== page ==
326,000 remain in dark two days after Hurricane Zeta

Gov. Edwards estimates majority to be restored over weekend

By: - October 30, 2020 3:25 pm

A resident clears storm drains after the eye of Hurricane Zeta passes over on October 28, 2020 in Arabi, Louisiana. A record seven hurrIcanes have hit the Gulf Coast in 2020, bringing prolonged destruction to the area. (Photo by Sandy Huffaker/Getty Images)

Two days after Hurricane Zeta hit the state with 110 mph winds, an estimated 326,000 customers in Louisiana remained without electricity Friday morning, down from a peak outage of more than half a million. A large percentage of those outages are in Jefferson Parish, where about 72 percent remained without power, Gov. John Bel Edwards said at a Friday morning press conference in Gretna.

The governor said he expects the majority of those outages to be restored Friday or Saturday,  but he asked people to remain patient. He said utility crews are still focusing on restoring critical infrastructure such as hospitals, nursing homes, government facilities and polling places for Tuesday’s presidential election.

Eighteen hospitals in Louisiana remained without electricity Friday morning and were operating on generators, Edwards said.

The governor activated 1,930 Louisiana National Guardsmen in support of Hurricane Zeta recovery efforts.

So far, 27 Louisianans are in shelters from Hurricane Zeta. An additional 3,051 from Hurricane Laura and 172 from Hurricane Delta remain in shelters, the governor said.

Jefferson Parish opened a hurricane shelter Thursday night, but no one used it, President Cynthia Lee Sheng said.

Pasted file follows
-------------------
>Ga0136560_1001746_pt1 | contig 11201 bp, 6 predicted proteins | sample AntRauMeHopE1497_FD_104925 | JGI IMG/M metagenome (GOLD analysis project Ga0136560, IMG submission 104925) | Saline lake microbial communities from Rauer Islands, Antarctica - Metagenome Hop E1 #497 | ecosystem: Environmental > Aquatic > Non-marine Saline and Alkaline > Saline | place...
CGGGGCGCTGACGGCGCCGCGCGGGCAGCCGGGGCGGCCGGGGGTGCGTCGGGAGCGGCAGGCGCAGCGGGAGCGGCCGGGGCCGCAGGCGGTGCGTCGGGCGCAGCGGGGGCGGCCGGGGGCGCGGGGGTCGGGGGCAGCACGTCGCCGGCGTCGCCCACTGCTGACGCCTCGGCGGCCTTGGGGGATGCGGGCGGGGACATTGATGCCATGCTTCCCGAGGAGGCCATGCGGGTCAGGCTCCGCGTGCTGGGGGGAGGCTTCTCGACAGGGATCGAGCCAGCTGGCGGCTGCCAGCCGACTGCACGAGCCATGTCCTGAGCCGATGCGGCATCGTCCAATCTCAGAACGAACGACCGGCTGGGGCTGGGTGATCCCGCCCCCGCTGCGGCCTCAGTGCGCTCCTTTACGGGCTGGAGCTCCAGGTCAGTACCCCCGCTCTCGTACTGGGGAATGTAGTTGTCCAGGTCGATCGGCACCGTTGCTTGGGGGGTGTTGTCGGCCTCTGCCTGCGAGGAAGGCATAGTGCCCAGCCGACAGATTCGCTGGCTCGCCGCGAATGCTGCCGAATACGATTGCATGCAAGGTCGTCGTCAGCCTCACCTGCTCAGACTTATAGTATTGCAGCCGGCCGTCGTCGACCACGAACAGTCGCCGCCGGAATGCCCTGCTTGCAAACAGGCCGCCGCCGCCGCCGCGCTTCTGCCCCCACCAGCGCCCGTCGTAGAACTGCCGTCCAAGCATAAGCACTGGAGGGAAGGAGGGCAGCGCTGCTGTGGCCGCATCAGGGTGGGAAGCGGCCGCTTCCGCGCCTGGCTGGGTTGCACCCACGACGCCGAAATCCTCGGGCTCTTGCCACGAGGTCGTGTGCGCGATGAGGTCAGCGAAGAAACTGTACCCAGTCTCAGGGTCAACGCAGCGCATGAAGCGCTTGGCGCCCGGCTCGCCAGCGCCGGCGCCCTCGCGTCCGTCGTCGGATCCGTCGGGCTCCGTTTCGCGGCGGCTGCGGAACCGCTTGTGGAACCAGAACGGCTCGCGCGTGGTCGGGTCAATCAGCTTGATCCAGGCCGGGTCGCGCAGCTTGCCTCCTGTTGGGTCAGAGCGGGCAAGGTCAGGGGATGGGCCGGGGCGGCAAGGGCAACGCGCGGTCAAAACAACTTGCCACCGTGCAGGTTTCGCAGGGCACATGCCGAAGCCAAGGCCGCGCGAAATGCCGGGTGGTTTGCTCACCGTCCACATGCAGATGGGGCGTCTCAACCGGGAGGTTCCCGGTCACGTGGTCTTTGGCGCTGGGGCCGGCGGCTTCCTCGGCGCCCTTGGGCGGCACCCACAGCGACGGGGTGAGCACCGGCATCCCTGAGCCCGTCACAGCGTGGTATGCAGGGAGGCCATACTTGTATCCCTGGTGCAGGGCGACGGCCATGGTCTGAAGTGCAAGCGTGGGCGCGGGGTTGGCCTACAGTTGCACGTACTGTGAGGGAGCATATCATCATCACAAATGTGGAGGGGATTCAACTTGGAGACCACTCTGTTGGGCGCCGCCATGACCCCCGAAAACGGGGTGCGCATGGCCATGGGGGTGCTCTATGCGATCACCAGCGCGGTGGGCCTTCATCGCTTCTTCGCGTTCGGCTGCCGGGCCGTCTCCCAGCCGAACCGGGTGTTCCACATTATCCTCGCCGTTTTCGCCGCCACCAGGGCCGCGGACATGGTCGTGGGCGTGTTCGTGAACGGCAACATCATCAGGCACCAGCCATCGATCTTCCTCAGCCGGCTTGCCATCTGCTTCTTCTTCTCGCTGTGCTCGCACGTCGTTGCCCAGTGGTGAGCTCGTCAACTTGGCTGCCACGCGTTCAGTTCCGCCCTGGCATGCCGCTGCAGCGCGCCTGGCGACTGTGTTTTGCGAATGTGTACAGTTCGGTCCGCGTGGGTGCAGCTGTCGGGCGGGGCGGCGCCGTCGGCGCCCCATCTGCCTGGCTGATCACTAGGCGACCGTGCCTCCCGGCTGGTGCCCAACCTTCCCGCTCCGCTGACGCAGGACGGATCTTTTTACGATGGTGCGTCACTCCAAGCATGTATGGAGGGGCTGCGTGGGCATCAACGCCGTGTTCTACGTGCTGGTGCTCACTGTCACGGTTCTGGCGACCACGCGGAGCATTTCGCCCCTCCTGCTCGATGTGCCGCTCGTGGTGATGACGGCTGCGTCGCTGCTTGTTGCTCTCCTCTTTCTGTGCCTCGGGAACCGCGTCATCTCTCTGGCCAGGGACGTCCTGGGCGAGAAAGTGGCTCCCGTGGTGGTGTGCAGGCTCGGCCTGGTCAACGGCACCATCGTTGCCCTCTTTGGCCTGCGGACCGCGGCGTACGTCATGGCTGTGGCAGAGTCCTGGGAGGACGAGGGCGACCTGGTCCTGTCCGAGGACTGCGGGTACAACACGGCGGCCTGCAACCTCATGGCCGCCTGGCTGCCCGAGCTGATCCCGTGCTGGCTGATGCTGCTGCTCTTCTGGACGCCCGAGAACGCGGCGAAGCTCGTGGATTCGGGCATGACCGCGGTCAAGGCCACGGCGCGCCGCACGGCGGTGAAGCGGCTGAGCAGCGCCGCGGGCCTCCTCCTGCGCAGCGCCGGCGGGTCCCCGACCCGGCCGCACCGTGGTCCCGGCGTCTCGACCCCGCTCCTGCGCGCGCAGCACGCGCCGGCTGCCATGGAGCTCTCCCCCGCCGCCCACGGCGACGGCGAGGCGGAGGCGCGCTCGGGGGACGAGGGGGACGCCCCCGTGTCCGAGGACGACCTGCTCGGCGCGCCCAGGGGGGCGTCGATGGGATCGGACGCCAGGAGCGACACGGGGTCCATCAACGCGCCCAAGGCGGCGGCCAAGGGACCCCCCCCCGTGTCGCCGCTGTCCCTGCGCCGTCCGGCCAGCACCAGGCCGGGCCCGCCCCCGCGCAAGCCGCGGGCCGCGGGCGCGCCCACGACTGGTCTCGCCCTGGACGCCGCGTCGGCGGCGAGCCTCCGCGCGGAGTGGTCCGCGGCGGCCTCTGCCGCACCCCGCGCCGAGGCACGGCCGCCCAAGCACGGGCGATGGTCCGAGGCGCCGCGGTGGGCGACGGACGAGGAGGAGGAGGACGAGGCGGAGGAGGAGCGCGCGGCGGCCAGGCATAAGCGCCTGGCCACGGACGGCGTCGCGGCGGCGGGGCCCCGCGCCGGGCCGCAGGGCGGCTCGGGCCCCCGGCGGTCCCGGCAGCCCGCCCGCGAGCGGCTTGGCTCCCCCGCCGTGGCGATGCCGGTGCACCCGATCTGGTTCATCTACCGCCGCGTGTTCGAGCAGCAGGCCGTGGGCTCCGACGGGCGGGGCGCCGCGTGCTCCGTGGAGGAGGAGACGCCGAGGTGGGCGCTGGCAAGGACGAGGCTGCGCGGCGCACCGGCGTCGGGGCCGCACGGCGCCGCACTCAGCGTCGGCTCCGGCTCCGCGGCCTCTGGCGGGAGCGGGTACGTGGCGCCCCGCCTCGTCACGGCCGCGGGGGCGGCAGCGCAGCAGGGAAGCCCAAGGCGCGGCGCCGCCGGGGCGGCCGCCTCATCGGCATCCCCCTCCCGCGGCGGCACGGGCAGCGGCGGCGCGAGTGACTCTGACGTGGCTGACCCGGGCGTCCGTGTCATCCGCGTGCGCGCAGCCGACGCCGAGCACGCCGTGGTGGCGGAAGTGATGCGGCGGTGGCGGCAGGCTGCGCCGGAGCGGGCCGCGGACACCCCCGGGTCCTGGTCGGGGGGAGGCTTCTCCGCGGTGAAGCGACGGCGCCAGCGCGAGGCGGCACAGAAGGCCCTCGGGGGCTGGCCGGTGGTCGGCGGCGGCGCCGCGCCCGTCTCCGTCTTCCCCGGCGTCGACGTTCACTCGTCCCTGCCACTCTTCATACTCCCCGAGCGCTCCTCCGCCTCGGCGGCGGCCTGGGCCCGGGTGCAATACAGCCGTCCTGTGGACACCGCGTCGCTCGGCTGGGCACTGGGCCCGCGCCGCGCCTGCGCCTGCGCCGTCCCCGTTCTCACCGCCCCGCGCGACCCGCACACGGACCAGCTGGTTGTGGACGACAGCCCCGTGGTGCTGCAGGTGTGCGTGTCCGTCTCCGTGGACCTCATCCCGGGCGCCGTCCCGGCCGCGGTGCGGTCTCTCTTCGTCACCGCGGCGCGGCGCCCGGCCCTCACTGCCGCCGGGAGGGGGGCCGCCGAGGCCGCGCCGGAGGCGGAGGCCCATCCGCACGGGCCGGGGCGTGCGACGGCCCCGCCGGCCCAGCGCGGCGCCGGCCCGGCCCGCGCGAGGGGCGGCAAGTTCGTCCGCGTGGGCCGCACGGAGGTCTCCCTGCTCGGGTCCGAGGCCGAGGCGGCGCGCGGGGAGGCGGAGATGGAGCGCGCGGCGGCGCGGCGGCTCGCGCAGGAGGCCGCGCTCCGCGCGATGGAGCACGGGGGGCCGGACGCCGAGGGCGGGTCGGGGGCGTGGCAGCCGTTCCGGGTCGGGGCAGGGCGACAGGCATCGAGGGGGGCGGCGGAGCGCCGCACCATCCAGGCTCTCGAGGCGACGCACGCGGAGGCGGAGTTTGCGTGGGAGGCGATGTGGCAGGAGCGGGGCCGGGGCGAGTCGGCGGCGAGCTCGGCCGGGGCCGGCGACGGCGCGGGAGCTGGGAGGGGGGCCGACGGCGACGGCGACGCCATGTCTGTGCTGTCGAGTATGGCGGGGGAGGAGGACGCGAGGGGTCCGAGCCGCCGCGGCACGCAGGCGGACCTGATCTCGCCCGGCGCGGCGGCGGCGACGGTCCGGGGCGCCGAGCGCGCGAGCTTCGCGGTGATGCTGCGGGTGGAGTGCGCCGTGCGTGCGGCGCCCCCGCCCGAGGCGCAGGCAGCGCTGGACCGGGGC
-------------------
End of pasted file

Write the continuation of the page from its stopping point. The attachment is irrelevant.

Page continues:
Friday morning, the Jefferson Parish Public Works Department deployed 640 workers who will remain in the field over the weekend to restore infrastructure such as water and sewerage systems, of which about 70 percent were offline Friday morning, Sheng said. She asked Jefferson Parish residents to refrain from using water for non-essential tasks including washing clothes, cleaning dishes and showering, so that the systems don’t become overloaded.

“Hold off on doing your laundry,” Sheng said. “Only do the essential things that you need.”

The storm damaged seven water mains in the parish. Crews repaired four of those Thursday and were still working on the remaining three Friday morning. Despite this, no one in Jefferson Parish is without water, Sheng said.

State officials still had no definitive updates on possible polling place relocations for Tuesday’s election. The governor said the secretary of state’s office was working to complete a damage assessment yesterday and is pivoting to power restoration today.

“Tremendous progress was made,” Edwards said. “We expect that’s going to accelerate today. But as I stand here, I’m fairly confident there will be voters on Tuesday that will not be able to vote in their normal polling location.”

He urged voters to continue to follow news updates on polling location changes over the weekend. Due to widespread power outages, some people may not know about changes until they arrive at their normal polling place on Tuesday and are redirected, the governor said.


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Wesley Muller
Wesley Muller

Wes Muller traces his journalism roots back to 1997 when, at age 13, he built and launched a hyper-local news website for his New Orleans neighborhood. In the following 22 years since then, he has worked as a journalist for the Times-Picayune in New Orleans, the Sun Herald in Biloxi, WAFB-9News CBS in Baton Rouge, and the Enterprise-Journal in McComb, Mississippi. Much of his work has involved reporting on First Amendment issues and watchdog coverage of municipal and state government. He has received several honors and recognitions, including McClatchy's National President's Award, the Associated Press Freedom of Information Award, and the Daniel M. Phillips Freedom of Information Award from the Mississippi Press Association, among others. Muller is a New Orleans native, a Jesuit High School alumnus, a University of New Orleans alumnus, a veteran U.S. Army paratrooper, and an adjunct English teacher at Baton Rouge Community College. He lives in Ponchatoula, Louisiana, with his teenage son and his wife, who is also a journalist.